6. Julie Scardiglia
    Julie Scardiglia09-07-2015

    I adore this post. And find some of the readers’ comments interesting and others’ irksome. I’ve been guilty of finding new language conventions irritating, especially related to how language has changed relative to social media. But the reality is that language is a living entity and, as such, it changes. A little bit of irritation is the price I’m willing to pay for language to continue to be dynamic.
    Personally, I’ve always liked “impact” as a verb and find it no coincidence that I have no friends who consider it objectionable. I was happy to hear about the old history of its use as a verb. Thanks for the research and the very interesting post!

  7. John Ray
    John Ray09-02-2015

    I’ve been around business since the early seventies and remember hearing impact as a verb meaning affect at least in the early eighties. It always struck me as incorrect and my ear didn’t like it. Impact as a verb meaning to strike is to my mind the only traditional verb form. The usage “ideas or notions impacted on the mind” strikes me as a bit odd, unless it a figurative usage akin to “striking on the mind”. One would never substitute “ideas or notions affected on the mind” as it makes no sense, hence the comparison is off the mark. All said, though, it seems the usage is here to stay, the language is fluid, and I’ve come to generally accept it rather than to hopelessly rail against usage that seems to have caught on.

    • samir

      In medicine, we use the adjective form: impacted, as in “impacted stool,” etc. But the word does mean “ideas or notions impacted on the mind,” in addition to “strike.” English is my third language, and that meaning doesn’t strike me as odd.

      pressed firmly together, in particular:
      strongly affected by something.
      “the planners’ lamentable failure to consult with the impacted population”

  8. Giannis

    The problem has never been verb vs. noun. It’s always been about meaning. “Impact” does not mean “affect” (or “effect,” for that matter). It means forceful contact (noun) or to come into forceful contact (verb). If something impacts you, that means it hits you physically, not that it affects you. Of course, it could be used figuratively, but you still have to know what it means when employing that. On a related note, that the modern dictionaries contain certain usages is fine and dandy, but that’s because they are descriptive not normative; they’ll put almost anything in a dictionary these days.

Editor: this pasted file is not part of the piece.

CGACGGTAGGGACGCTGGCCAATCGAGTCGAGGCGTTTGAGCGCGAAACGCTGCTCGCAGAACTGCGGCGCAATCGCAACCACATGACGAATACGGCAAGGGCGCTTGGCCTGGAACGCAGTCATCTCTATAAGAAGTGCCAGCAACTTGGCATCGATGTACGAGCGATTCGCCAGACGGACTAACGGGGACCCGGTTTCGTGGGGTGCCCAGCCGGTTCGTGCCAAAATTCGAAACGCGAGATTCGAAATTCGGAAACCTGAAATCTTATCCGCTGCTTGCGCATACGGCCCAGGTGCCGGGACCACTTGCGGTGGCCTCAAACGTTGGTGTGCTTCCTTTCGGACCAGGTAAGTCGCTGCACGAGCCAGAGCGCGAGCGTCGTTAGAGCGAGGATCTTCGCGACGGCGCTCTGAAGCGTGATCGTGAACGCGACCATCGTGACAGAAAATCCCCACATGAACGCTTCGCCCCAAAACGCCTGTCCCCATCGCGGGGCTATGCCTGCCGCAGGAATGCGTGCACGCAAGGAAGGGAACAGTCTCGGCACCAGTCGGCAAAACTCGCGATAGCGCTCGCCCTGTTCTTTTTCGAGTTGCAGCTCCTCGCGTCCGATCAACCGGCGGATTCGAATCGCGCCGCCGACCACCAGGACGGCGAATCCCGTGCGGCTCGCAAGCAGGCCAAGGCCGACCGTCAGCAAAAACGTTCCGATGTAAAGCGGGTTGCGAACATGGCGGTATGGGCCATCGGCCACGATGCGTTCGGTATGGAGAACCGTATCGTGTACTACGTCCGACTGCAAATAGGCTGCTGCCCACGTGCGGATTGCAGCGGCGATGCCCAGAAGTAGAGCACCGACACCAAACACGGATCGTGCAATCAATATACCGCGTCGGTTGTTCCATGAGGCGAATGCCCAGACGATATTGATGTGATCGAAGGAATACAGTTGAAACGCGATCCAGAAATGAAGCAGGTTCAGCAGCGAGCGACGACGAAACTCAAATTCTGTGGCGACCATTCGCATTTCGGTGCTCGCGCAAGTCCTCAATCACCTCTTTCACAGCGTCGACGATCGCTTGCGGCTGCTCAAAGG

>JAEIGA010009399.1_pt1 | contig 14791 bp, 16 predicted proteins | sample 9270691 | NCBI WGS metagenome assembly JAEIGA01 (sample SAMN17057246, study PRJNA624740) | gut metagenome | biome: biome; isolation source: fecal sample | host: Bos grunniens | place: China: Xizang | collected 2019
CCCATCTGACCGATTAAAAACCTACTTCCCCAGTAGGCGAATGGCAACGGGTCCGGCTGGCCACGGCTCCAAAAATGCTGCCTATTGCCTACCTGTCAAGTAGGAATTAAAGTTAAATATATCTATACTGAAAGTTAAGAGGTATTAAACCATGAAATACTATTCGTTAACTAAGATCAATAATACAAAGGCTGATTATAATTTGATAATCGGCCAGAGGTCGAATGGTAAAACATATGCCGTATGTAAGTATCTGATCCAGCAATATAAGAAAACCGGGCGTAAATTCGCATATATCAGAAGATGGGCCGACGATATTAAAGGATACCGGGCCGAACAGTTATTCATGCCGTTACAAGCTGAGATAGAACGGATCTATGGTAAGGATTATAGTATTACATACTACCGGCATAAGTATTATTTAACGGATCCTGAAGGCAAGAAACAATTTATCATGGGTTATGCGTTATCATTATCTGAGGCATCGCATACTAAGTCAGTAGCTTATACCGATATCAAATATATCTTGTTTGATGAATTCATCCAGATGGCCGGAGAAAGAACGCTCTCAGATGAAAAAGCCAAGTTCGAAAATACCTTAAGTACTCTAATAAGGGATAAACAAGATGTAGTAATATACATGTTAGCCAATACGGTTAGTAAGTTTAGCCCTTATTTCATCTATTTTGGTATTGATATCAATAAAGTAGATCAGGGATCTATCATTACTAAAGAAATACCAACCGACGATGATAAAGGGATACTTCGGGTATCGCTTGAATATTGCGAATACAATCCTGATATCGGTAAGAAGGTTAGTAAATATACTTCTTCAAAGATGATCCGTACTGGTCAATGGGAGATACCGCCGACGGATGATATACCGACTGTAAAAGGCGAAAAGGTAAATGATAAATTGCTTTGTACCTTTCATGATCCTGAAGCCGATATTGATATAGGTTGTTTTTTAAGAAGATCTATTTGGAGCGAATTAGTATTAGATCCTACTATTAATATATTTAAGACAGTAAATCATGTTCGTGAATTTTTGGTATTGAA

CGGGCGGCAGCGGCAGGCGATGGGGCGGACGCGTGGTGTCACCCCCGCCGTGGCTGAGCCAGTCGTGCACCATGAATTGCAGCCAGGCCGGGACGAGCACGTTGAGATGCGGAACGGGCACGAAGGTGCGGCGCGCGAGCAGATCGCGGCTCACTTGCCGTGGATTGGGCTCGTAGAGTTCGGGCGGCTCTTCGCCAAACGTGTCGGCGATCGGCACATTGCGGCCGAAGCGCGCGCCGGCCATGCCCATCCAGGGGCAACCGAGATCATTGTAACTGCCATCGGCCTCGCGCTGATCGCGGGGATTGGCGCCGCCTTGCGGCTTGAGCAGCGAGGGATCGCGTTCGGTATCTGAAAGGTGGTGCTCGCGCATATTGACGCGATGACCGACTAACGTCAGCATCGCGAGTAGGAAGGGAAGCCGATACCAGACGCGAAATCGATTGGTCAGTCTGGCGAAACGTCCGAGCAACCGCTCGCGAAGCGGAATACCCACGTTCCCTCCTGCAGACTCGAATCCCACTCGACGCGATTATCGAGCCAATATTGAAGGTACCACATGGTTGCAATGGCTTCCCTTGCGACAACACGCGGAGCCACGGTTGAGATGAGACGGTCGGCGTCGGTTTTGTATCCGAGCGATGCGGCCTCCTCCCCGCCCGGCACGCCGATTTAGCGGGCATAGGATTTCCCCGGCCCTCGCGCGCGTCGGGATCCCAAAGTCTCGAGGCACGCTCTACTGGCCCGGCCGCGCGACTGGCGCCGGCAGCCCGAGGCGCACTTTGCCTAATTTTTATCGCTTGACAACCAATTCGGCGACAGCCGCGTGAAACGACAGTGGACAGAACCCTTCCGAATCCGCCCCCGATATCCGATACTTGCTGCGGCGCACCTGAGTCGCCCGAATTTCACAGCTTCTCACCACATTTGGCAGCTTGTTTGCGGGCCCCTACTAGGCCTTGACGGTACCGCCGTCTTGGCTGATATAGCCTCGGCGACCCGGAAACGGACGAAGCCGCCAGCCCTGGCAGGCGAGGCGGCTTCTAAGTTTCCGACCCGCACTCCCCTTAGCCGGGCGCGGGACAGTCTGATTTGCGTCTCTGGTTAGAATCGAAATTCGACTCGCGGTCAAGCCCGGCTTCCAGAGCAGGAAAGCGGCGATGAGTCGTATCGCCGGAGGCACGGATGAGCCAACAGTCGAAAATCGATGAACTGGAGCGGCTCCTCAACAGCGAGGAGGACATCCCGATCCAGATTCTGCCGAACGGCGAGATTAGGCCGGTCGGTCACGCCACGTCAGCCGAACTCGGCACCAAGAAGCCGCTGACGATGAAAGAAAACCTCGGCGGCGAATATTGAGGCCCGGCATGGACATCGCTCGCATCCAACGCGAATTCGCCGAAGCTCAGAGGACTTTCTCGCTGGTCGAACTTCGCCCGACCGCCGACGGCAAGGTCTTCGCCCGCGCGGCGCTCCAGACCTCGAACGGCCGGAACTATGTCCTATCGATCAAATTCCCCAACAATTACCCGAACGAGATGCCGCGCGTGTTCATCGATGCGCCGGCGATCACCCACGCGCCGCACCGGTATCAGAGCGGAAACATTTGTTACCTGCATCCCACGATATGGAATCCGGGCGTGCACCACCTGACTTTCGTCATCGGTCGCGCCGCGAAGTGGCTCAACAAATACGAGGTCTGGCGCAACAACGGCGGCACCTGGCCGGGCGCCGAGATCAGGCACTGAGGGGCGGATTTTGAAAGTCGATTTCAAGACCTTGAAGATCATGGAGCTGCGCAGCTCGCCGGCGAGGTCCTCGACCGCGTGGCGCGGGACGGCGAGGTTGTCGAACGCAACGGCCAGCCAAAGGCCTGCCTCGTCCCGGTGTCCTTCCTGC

• samir

      Giannis: According to this dictionary it does mean “affect.”

      pressed firmly together, in particular:
      strongly affected by something.
      “the planners’ lamentable failure to consult with the impacted population”

  9. Mark G Smith
    Mark G Smith04-23-2015

    Newscaster: “Smoking marijuana as teens impacted them later in life.”

    I was trying to make the argument with a friend, that affected would’ve been used to better effect.
    But my friend didn’t understand the difference between affect and effect.
    This news program uses impacted exclusively. What ever happened to mixing it up a little?
    Use impact now or then. Use affect occasionally to keep your writing fresh.
    I’ve since stopped watching the channel.

    • Brian Wasko
      Brian Wasko04-23-2015

      I wonder if one reason people are using impact so often is to avoid the confusion between affect and effect?

  10. Paul